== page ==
The motives and purposes behind the binate Sections 301 and 303, no less than other sections of the Taft-Hartley Act,' are mixed and ambiguous. Foremost, however, seems the notion that Congress intended to create new federal rights, contract and tort, enforceable nationally in a federal forum. In broad terms, where the required relationship to interstate commerce exists, Section 301 permits suits by either employers or unions for violation of collective bargaining agreements; Section 303 permits those injured by certain boycotts and unlawful combinations to bring suit-- in both cases, the forum provided is the district court of the United States. It is not the purpose of this Note to discuss the elements or validity of a collective bargaining agreement or a breach thereof, nor of concern is the problem of the existence of the prohibited boycotts and combinations. The procedural provisions of Section 301 are incorporated by specific reference in Section 303. Subject to the always inherent difficulties of distinguishing substance from procedure, this Note will be concerned with procedural aspects of suits under the binate sections.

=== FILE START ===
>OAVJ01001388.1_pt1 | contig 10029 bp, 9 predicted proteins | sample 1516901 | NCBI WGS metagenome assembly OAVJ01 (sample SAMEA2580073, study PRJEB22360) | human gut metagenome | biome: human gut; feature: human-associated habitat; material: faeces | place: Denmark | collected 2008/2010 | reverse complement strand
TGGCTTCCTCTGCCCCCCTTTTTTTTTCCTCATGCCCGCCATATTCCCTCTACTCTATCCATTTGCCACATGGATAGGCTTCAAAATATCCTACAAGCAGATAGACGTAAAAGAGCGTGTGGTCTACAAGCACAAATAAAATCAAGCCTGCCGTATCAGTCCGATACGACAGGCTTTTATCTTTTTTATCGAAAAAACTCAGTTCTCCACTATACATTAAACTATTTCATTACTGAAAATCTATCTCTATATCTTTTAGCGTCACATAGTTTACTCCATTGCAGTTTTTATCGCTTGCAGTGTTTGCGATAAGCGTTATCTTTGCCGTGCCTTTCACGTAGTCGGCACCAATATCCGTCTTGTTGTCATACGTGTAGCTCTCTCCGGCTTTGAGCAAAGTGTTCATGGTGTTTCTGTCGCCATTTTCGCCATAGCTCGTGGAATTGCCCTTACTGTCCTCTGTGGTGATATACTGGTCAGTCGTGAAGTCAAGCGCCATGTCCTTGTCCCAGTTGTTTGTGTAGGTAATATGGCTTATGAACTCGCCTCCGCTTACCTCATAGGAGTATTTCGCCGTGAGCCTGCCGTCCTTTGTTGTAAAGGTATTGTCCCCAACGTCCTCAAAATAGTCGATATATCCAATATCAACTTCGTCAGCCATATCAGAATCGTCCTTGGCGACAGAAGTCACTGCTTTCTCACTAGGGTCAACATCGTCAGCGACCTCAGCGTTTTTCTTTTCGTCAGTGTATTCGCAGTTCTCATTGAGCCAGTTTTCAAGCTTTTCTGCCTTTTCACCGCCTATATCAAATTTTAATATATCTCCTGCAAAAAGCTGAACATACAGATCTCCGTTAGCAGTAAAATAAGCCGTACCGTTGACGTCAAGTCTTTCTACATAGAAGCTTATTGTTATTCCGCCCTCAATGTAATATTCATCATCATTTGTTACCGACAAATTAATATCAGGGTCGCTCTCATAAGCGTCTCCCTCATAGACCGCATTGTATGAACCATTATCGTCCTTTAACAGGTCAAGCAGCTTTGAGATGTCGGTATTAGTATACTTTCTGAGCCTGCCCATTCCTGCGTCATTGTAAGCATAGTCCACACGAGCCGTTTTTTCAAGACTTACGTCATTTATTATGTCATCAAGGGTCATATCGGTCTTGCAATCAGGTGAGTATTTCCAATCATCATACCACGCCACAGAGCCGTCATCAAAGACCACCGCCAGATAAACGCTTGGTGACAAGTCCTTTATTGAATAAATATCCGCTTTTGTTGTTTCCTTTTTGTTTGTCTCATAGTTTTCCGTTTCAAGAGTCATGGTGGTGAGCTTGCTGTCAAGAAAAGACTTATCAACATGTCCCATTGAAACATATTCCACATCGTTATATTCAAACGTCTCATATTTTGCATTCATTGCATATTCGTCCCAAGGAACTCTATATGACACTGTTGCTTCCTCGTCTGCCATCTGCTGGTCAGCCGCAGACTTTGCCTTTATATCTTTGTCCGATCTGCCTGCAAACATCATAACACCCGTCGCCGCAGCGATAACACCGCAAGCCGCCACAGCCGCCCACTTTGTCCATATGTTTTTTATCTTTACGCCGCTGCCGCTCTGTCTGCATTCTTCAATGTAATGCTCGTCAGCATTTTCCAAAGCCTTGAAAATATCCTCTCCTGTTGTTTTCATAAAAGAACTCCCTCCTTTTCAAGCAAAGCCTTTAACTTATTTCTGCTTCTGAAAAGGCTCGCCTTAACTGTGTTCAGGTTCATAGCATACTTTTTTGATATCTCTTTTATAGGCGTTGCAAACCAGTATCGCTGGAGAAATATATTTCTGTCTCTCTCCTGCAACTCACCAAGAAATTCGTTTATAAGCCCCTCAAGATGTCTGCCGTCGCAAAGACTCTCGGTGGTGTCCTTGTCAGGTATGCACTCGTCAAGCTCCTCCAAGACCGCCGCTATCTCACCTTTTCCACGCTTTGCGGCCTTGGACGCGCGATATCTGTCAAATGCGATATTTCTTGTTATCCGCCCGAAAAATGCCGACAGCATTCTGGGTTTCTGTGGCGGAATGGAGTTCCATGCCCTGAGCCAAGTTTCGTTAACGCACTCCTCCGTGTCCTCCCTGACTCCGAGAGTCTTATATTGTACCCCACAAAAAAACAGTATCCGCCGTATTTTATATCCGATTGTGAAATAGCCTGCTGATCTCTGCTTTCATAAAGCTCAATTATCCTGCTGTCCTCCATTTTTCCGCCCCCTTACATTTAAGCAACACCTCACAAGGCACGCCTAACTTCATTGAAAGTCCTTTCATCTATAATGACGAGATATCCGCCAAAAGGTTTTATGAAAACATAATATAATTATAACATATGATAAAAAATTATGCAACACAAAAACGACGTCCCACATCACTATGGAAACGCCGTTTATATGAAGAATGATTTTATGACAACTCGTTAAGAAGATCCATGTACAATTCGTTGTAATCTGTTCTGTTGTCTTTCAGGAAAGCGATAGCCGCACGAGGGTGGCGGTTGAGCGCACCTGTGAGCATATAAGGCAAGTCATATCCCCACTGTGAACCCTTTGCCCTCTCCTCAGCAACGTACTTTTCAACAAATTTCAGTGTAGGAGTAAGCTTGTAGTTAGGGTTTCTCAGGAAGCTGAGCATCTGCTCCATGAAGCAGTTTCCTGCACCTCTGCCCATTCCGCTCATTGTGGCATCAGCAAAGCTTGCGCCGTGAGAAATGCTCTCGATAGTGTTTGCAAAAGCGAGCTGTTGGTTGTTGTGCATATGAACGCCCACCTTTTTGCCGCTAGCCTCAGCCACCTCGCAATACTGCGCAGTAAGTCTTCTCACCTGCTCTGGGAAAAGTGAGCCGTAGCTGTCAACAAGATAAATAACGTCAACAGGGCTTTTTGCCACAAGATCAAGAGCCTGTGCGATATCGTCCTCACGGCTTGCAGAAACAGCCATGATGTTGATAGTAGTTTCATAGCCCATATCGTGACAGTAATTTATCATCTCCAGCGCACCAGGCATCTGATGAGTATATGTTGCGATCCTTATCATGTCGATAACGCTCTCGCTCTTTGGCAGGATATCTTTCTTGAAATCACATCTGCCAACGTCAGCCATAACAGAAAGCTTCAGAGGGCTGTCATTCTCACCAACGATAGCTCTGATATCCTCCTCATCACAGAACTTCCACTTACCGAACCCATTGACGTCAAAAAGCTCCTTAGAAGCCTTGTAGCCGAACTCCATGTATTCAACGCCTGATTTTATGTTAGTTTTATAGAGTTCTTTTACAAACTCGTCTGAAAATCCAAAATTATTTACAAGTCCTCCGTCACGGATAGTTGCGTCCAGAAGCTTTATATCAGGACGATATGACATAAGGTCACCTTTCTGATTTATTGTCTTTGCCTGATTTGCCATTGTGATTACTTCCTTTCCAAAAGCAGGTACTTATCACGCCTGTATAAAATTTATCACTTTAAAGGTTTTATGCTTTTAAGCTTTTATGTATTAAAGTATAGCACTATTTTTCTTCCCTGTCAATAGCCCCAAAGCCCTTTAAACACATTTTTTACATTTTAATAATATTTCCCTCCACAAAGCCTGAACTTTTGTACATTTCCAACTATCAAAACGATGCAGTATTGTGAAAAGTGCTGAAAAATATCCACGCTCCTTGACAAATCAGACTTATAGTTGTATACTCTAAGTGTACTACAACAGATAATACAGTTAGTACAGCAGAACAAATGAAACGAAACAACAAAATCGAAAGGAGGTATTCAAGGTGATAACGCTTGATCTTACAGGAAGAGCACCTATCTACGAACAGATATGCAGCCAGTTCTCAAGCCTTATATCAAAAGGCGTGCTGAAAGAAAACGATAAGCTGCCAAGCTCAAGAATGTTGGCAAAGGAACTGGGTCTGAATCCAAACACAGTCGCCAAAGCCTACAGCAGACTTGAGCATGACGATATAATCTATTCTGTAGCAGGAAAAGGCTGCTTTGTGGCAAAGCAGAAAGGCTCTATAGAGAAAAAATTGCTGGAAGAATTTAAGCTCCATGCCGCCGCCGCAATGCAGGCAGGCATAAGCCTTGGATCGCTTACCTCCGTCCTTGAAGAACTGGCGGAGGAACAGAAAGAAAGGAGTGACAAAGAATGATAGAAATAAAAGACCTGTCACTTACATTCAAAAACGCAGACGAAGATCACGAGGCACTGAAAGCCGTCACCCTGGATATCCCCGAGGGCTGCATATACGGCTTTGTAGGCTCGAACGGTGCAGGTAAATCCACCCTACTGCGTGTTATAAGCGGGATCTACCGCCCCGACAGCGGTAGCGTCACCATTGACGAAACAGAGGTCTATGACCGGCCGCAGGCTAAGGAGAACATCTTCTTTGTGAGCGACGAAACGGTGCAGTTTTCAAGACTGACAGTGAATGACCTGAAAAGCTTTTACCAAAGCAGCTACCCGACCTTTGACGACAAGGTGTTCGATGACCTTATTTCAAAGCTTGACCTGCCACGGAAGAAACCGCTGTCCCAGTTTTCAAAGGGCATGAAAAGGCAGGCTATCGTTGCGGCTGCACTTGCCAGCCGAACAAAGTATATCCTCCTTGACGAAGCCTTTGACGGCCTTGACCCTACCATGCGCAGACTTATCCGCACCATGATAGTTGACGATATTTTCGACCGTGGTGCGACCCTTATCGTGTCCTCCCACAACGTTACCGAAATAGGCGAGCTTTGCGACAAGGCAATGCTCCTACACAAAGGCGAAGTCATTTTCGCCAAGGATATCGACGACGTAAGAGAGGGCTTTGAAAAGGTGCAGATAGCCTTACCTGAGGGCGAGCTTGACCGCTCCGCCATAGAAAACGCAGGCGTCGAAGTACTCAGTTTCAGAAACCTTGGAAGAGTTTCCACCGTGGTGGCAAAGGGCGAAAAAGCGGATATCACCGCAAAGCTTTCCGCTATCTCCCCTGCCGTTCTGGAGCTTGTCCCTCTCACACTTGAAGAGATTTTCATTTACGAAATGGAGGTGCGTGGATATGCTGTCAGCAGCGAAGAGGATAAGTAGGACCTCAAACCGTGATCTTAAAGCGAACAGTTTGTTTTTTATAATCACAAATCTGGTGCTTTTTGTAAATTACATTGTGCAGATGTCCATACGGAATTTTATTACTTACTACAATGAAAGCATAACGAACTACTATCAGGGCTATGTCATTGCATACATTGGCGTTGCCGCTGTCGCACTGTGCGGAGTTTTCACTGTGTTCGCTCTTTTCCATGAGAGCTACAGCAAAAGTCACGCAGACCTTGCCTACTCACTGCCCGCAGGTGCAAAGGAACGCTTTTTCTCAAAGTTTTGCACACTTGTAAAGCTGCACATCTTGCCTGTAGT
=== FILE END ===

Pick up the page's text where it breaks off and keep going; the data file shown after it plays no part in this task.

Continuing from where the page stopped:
Joseph F. DiRisio and Joseph Martin Jr.,
Taft-Hartley Sections 301 and 303 Procedural Aspects,
7 Vanderbilt Law Review
Available at: https://scholarship.law.vanderbilt.edu/vlr/vol7/iss3/5